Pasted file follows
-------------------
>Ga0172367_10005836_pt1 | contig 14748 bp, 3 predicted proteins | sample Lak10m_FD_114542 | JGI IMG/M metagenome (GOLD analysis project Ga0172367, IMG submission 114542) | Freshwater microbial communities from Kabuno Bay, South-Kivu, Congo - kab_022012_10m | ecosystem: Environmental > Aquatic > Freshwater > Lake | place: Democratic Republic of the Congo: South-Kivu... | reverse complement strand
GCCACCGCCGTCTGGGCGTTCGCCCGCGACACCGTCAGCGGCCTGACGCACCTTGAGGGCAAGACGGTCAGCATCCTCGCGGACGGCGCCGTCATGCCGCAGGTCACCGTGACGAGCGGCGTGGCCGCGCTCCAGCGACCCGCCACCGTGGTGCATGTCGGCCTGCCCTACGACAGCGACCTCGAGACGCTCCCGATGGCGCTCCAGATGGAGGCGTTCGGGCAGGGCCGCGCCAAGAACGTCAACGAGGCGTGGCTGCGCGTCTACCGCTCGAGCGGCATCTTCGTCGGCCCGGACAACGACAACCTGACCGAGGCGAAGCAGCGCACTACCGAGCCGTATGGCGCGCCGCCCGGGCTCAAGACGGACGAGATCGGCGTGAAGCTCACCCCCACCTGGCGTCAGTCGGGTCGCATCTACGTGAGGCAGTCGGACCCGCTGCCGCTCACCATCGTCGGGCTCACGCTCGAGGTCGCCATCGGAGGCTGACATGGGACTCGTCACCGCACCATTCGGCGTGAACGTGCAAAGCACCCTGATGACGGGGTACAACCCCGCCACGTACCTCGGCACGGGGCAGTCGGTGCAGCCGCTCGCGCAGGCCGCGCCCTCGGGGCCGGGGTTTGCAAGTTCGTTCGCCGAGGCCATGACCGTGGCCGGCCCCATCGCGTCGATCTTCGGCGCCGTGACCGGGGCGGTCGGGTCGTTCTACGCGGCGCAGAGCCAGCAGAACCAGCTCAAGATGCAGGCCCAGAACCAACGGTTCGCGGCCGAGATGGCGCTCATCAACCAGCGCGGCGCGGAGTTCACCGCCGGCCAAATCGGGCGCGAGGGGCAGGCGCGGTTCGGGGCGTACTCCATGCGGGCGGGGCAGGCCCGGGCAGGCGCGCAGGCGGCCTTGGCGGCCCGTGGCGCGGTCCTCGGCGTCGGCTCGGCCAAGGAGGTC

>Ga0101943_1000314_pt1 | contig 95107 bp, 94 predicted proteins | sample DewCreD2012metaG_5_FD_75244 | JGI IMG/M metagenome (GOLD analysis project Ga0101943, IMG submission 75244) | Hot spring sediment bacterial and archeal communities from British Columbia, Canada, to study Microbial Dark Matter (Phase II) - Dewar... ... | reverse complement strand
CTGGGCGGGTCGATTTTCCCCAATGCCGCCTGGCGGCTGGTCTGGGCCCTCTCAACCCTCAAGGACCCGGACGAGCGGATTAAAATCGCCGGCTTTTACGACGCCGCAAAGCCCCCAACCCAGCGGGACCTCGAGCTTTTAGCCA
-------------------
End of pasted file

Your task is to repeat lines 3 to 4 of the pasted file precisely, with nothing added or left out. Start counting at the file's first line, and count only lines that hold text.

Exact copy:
>Ga0101943_1000314_pt1 | contig 95107 bp, 94 predicted proteins | sample DewCreD2012metaG_5_FD_75244 | JGI IMG/M metagenome (GOLD analysis project Ga0101943, IMG submission 75244) | Hot spring sediment bacterial and archeal communities from British Columbia, Canada, to study Microbial Dark Matter (Phase II) - Dewar... ... | reverse complement strand
CTGGGCGGGTCGATTTTCCCCAATGCCGCCTGGCGGCTGGTCTGGGCCCTCTCAACCCTCAAGGACCCGGACGAGCGGATTAAAATCGCCGGCTTTTACGACGCCGCAAAGCCCCCAACCCAGCGGGACCTCGAGCTTTTAGCCA